Like most of Darwin, the city centre is open and vibrant with wide streets, leafy parks, a cool mall and outdoor dining. Arching shade trees and towering palms are features of the lush parks and reserves, while stunning Aboriginal art and artefacts are characteristic of the retail areas. Tall, modern structures have begun to replace the old colonial-style buildings, but they still retain a fresh, tropical flavour with overhanging eaves, corrugated iron and lush vegetation.
Smith Street Mall is the retail heart of the central business district (CBD). Shady Raintree Park at the northern end is popular with tourists and locals at lunchtime, and many outdoor concerts are held here during the dry season. A walk down the mall between May and the end of August will reveal buskers from all over Australia who have travelled north to beat the southern winter. Plazas and small arcades reveal shops where visitors can buy Aboriginal art, locally made jewellery and tropical clothing. Halfway down the mall is the Victoria Hotel, a Darwin landmark and one of its oldest pubs. Almost directly opposite is Star Village Arcade, which used to house the old open-air Star Theatre. At the southern end of the mall are some of the city’s grandest buildings where it is possible to look at or buy South Sea pearls – one of northern Australia’s most valued exports.
Across Bennett Street, Smith Street continues south towards the harbour past Brown’s Mart, which was built in 1883 and is now home to the Darwin Theatre Company.
Behind Brown’s Mart are the Darwin City Council Chambers, where an ancient banyan tree known as the Tree of Knowledge casts a huge umbrella of shade. Planted at the end of the 19th century, the tree has been a meeting place, dormitory and soapbox for generations who lived in or passed through Darwin. At the southern end of Smith Street is Christ Church Cathedral, built in 1902 and damaged by both Japanese bombers and cyclone Tracy.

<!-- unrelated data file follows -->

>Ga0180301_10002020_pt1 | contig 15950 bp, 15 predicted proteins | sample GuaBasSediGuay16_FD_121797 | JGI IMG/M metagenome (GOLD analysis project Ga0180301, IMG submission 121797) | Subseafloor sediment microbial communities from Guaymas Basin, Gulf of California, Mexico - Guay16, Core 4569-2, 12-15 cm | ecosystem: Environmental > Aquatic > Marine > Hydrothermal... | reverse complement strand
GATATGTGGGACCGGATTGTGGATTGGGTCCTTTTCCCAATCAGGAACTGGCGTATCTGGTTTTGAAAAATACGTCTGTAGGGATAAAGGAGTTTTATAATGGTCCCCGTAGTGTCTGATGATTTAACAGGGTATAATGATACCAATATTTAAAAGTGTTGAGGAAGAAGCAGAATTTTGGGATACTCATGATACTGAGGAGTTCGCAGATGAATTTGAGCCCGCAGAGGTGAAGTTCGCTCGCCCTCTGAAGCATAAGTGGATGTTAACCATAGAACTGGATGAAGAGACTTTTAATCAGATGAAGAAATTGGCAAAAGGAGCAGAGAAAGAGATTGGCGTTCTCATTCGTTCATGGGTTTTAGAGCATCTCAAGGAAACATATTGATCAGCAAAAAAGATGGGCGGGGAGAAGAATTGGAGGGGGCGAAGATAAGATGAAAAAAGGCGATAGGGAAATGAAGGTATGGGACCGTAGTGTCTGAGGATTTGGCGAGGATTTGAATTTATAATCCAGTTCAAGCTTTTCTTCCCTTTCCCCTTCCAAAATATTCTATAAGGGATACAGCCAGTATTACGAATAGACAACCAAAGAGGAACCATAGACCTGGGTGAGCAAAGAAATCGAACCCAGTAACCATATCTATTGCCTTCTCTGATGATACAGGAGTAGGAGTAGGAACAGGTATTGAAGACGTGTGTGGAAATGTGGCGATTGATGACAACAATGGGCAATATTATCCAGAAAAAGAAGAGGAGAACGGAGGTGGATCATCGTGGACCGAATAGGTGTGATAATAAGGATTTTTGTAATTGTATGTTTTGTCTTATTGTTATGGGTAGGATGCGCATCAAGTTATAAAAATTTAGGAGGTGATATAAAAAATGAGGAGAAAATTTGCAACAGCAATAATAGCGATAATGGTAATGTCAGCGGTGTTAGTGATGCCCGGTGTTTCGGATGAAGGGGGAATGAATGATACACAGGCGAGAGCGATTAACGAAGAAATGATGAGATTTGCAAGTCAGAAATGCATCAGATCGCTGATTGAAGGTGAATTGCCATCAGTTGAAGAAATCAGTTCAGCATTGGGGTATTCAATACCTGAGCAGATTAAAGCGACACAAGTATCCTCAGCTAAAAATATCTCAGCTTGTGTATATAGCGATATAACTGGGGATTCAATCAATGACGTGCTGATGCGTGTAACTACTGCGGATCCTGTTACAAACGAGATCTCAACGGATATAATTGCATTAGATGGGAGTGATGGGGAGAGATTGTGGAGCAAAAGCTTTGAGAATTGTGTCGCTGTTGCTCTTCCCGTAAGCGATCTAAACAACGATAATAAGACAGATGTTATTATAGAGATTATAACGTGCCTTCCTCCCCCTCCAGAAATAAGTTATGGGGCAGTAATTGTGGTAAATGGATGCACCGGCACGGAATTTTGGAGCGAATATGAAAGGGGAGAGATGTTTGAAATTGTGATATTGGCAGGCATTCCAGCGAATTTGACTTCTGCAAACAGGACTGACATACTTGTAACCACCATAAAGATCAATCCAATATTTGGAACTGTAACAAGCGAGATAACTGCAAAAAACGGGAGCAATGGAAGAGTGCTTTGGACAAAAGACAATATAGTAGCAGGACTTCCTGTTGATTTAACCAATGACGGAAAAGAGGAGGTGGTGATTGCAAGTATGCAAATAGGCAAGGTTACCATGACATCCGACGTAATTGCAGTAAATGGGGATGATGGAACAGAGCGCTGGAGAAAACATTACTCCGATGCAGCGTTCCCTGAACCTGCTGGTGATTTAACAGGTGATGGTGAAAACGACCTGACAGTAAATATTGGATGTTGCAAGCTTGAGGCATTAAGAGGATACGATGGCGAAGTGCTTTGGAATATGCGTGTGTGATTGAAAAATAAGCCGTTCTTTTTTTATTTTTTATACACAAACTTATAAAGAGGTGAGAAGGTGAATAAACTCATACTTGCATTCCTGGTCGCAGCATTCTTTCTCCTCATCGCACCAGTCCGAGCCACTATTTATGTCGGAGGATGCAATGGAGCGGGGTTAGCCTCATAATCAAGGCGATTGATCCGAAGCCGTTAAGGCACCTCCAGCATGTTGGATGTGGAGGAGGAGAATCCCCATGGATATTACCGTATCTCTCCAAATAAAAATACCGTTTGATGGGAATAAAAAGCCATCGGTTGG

One street to the west of Smith Street is Mitchell Street, a popular dining and entertainment area specialising in outdoor eateries. With backpacker accommodation, pubs and outdoor dining areas, Mitchell Street is the party precinct of Darwin. You’ll find cinemas and the Darwin Performing Arts Centre, which hosts many exciting theatrical performances, particularly late in the dry season during the Festival of Darwin (). At Crocosaurus Cove, visitors can swim with crocodiles – safely protected inside a perspex cage!
Cavenagh Street is one street east of Smith Street. Among the commercial buildings and government departments, it boasts a few art galleries and cafes. At the Roma Bar, which is popular with politicians, journalists, writers and artists, people from all walks of life rub shoulders over a coffee.
This street was Darwin’s original Chinatown. In the late 1800s the southern end was full of ramshackle huts and shops with the occasional opium den. While some of the original stone buildings remain up near Darwin Post Office, a reminder of its Asian history is at nearby Litchfield Street where a modern Chinese Temple is built on the site of an older temple that was constructed in 1887. The Northern Territory Chinese Museum next door has displays taking visitors through the history of Chinese people in Darwin from the establishment of Chinatown and market gardens to the bombings in World War II. Open during the dry season; admission by gold coin donation.
Much of Darwin’s up-market accommodation is built along The Esplanade, with balconies and windows looking out over Darwin Harbour and the new Darwin Waterfront development. Oil rigs can often be seen being towed out to the offshore fields of the Timor Sea, as can cattle boats lying at anchor, awaiting shipments. There are many Australian and American wrecks at the bottom of the harbour, sunk by the Japanese bombers that struck without warning in February 1942. There are memorial sites all around the harbour recording the hundreds of bombing raids that were made on the city during World War II.
Beautiful Bicentennial Park runs the length of The Esplanade and a walking/cycling track goes from Doctors Gully in the north to the Wharf Precinct in the south. The park is a great place to relax under a shady tree, enjoy lunch or simply watch the day go by; in the mornings and evenings, this is also a popular area for joggers and walkers. There is a children’s playground halfway along the park, an eagle’s nest lookout at the northern end and a Cenotaph honouring service men and women at the southern end. A branch of the walking/cycling track goes past Lameroo Beach and the Deckchair Cinema, showing current and popular films ‘under the stars’ every night during the dry season.
On the corner of Knuckey Street, at the southern end of The Esplanade, is Old Admiralty House, built in 1937. It shows off tropical design and living standards before the city was devastated in 1974, and is now incorporated into a restaurant. Further north is Lyons Cottage, the former British Australian Telegraph (BAT) headquarters for the Overland Telegraph. Built in 1925 for BAT staff, it now houses an excellent chronology of early Darwin life. Lyons Cottage: cnr The Esplanade and Knuckey St; open daily; admission free.